Faculty are encouraged to announce this event to students.
-- Karina Stander, Assistant Director, Housing,, 777-2779

Technology Trends Forum is March 25

The Center for Instructional and Learning Technologies will host a Technology Trends Forum from 2:30 to 4 p.m. Wednesday, March 25, in the River Valley Room, Memorial Union. Brenda Kallio, associate professor, educational leadership, will present information on Second Life. Staff from the Center for Instructional and Learning Technologies will also provide information.

This forum will cover:
* Holding class in a virtual world
* Using the virtual world to promote group discussions
* Sending students on a virtual scavanger hunt
* Touring the virtual UND campus

This forum is open to faculty, staff and students. To register, please call Diane Lundeen at 777-2129 or send an e-mail to .
-- Diane Lundeen, Instructional Technology Coordinator, Center for Instructional & Learning Technologies,, 777-2129

Wednesday, March 25, is Denim Day

It's the last Wednesday of the month, so March 25 is Denim Day. Wear your denim, pay your dollar to your building coordinator, and enjoy! If you need a poster or more Denim Day buttons, just let me know.
-- Patsy Nies, Special Project Assistant, Enrollment Services,, 777-3791

Dean's Lecture presents research of Julia Xiaojun Zhao

The Graduate School is pleased to present the research of Julia Xiaojun Zhao, assistant professor of chemistry, at noon Thursday, March 26, in the East Asian Room, Chester Fritz Library, as part of the 2009 Dean's Lecture Series. Her topic is “Fabrication of Nanoparticles for Biomedical Applications and Energy Conversion.” Dr. Zhao will discuss her ongoing research on the synthesis and characterization of silica-based nanoparticles and their potential for biomedical applications. For more information, please see the Graduate School's Web site. The lectures are free and open to the public.
-- Susan Caraher, Marketing & External Relations Specialist, The Graduate School,, 7-2524

Transfer Getting Started sign-up ends Friday, March 20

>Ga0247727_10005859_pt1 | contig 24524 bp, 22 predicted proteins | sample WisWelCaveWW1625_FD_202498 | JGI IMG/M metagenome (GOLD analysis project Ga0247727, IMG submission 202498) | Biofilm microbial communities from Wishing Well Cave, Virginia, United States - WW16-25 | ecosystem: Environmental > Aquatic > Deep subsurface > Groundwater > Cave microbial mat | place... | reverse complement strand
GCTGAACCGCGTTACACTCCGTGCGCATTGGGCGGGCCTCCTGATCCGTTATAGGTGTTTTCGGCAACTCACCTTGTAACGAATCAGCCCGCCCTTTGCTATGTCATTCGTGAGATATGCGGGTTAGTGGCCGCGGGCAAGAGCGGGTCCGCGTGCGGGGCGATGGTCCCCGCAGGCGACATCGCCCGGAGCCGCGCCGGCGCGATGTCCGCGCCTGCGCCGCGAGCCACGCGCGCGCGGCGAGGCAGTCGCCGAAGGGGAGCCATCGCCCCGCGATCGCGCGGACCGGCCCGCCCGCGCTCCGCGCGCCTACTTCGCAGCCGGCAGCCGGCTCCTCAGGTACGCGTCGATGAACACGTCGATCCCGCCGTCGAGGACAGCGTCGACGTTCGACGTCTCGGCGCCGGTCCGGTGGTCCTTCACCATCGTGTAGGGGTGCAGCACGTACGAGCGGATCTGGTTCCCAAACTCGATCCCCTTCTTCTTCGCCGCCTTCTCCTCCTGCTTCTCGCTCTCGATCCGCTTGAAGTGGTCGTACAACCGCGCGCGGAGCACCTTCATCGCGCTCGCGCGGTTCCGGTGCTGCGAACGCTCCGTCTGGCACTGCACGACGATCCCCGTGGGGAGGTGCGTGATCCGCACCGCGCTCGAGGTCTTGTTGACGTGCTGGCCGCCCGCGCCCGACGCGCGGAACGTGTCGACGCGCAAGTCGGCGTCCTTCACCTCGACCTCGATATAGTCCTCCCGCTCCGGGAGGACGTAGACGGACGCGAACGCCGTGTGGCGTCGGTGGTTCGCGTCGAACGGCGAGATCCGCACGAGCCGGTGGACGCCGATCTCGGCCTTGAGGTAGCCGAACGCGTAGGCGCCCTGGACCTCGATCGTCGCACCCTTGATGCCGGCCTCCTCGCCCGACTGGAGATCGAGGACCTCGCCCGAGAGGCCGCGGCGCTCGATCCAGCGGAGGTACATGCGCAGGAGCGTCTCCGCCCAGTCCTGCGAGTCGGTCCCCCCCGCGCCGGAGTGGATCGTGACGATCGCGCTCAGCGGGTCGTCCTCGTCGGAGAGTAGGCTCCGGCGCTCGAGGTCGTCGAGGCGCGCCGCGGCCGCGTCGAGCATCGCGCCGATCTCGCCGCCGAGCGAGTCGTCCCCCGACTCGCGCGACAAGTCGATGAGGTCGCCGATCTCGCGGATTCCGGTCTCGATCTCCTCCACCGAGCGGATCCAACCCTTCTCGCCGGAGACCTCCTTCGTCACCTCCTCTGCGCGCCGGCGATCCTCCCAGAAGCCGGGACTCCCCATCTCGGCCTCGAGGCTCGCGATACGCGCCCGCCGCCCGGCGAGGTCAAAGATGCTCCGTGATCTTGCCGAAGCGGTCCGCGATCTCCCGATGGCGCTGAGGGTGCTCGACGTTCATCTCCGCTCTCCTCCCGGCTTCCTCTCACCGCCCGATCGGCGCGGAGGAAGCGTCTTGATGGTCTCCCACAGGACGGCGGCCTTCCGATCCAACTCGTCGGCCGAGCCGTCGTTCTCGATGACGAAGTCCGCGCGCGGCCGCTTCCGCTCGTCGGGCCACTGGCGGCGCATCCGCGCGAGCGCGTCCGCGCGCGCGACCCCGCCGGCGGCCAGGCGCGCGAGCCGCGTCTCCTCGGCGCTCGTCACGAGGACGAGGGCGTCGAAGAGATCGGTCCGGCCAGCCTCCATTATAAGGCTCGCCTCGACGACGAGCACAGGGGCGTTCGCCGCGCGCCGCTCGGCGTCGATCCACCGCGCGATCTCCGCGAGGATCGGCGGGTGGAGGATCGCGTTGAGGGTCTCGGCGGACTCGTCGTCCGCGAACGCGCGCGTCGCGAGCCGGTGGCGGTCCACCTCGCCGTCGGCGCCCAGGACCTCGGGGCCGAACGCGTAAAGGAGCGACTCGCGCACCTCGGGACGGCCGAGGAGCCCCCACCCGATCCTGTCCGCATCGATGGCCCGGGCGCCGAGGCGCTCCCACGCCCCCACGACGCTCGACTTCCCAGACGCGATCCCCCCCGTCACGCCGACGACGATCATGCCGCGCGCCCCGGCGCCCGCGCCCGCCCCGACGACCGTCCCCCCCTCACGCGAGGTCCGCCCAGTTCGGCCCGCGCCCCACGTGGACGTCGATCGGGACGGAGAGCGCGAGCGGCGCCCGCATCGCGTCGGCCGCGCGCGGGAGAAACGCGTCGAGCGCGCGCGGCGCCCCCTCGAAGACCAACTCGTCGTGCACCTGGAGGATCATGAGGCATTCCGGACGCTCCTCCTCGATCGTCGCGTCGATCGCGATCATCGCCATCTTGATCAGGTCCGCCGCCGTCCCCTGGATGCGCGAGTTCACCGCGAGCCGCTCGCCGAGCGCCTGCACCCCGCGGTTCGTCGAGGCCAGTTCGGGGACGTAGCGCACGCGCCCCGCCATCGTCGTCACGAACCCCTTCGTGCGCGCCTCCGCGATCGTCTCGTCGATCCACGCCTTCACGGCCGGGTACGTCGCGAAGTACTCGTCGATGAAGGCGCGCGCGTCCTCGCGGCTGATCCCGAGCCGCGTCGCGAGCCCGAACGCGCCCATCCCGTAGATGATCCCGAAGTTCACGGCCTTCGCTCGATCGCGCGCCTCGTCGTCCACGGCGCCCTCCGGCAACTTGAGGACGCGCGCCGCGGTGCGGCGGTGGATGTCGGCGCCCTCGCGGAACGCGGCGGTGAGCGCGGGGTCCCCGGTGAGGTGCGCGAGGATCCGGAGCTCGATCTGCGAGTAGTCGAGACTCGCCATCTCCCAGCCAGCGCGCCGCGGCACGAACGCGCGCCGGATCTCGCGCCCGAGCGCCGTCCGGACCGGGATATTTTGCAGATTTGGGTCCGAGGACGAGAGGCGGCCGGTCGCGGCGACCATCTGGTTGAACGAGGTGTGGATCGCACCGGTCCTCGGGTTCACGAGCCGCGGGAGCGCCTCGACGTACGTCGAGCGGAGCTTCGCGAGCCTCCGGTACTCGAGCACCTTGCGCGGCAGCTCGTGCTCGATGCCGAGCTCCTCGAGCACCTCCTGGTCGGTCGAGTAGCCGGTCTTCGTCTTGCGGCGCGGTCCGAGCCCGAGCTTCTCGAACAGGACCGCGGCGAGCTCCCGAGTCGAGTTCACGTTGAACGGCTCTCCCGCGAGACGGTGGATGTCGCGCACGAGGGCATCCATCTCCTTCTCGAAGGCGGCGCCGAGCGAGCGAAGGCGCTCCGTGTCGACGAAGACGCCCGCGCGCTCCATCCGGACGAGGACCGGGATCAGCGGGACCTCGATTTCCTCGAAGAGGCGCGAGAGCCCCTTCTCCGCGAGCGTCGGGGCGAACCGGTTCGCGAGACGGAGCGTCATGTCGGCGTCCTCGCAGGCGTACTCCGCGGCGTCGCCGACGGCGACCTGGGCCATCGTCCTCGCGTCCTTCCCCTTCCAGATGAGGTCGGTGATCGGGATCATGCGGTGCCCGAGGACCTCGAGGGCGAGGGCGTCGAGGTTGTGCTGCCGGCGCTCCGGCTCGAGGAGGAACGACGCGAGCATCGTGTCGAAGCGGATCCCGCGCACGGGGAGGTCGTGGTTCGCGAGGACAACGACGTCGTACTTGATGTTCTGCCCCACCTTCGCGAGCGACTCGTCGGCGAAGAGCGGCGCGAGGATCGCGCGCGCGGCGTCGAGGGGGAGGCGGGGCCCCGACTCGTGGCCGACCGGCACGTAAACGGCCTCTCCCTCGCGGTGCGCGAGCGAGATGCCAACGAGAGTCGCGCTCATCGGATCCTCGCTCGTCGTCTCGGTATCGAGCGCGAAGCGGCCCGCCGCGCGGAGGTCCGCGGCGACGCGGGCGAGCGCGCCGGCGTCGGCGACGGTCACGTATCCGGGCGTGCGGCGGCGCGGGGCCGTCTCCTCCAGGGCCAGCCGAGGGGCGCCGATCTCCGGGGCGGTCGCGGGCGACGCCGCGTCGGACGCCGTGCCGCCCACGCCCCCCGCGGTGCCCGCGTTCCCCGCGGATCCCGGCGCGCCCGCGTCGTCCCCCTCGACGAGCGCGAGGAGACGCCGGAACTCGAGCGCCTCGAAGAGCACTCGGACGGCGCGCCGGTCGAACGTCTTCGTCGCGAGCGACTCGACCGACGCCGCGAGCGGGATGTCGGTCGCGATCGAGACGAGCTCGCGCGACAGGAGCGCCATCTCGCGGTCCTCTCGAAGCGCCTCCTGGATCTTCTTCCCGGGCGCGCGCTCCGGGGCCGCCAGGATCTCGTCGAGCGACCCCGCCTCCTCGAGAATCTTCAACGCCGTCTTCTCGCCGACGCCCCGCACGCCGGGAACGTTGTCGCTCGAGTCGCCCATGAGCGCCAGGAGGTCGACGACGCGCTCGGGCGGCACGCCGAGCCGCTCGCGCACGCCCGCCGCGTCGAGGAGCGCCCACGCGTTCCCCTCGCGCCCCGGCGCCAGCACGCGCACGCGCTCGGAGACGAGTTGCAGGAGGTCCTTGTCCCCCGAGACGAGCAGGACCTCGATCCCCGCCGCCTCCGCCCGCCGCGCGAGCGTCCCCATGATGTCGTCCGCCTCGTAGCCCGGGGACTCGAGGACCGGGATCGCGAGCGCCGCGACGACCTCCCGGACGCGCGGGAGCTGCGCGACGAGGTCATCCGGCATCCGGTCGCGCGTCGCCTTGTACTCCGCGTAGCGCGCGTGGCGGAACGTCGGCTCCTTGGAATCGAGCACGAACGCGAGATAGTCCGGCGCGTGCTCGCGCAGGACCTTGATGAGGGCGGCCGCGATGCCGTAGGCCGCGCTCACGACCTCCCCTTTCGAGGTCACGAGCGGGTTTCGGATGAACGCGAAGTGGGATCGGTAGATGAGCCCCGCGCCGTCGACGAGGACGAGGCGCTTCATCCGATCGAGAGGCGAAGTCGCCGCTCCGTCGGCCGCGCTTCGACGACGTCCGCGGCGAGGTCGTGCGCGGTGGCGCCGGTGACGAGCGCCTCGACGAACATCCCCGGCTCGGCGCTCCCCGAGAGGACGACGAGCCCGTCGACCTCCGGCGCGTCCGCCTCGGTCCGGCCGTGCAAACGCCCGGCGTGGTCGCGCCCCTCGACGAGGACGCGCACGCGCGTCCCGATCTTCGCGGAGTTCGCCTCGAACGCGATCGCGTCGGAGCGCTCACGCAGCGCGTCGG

Transfer Getting Started 2009, an advisement and registration program for new transfer students, will take place Saturday, March 28. Transfer students admitted to UND for the summer or fall 2009 semester will be invited to attend the program for individual advisement and registration. Students also have the opportunity to tour campus, obtain their parking permit and student ID, take the math placement exam, and learn about many campus resources to ensure a successful transition to UND. Students can make a reservation online by March 20 to attend the Transfer Getting Started program or find more information at

For any questions regarding the program, please contact the Student Success Center at 777-2117.

-- Sandy Monette, Adult Re-Entry Coordinator/Academic Advisor, Student Success Center,, 777-3228

Culinary Corner offers cheesecake class

The Culinary Corner will offer a cheesecake class at 2 p.m. Saturday, March 28. The cost is $15 per person.

The decadence of cheesecake! Cheesecake doesn’t have to be all difficult or unhealthy! Learn some easy and delicious cheesecake recipes sure to please while still staying somewhat health conscious. In this hands-on class, participants will assist in cheesecake creation, enjoy sampling in class, and take home some of their creations! Recipes will include both no-bake and baked cheesecakes of various types and flavors!

To register: click on Nutrition and Culinary Corner.
-- Karina Wittmann, Coordinator of Nutrition Services, Wellness Center,, 701-777-0769

Myra Museum to host talk on Indians of Northern Red River Valley

The Indians of the northern Red River Valley will be the subject of free lecture Sunday, March 29, sponsored by the Grand Forks County Historical Society.

The speaker will be David Vorland, secretary of the Society. He retired in 2005 after more than 30 years at UND, including stints as an instructor of journalism, director of University Relations, and executive assistant to the President. The illustrated talk begins at 2 p.m. in the Myra Museum on Belmont Road.

Vorland said the Society seeks partners to create a new major exhibit on Indian heritage.

“As with most county museums, we have focused mostly on the period of agricultural and urban settlement,” he said. “We also need to tell the story of the earlier history of the junction of the Red and Red Lake Rivers. For thousands of years, this place has been an important landmark and trading center.”

A prehistoric Indian presence has even been discovered on the Myra Museum grounds, he said. A recent archeological dig recovered 294 artifacts documenting a hunting camp that existed in 500 A.D.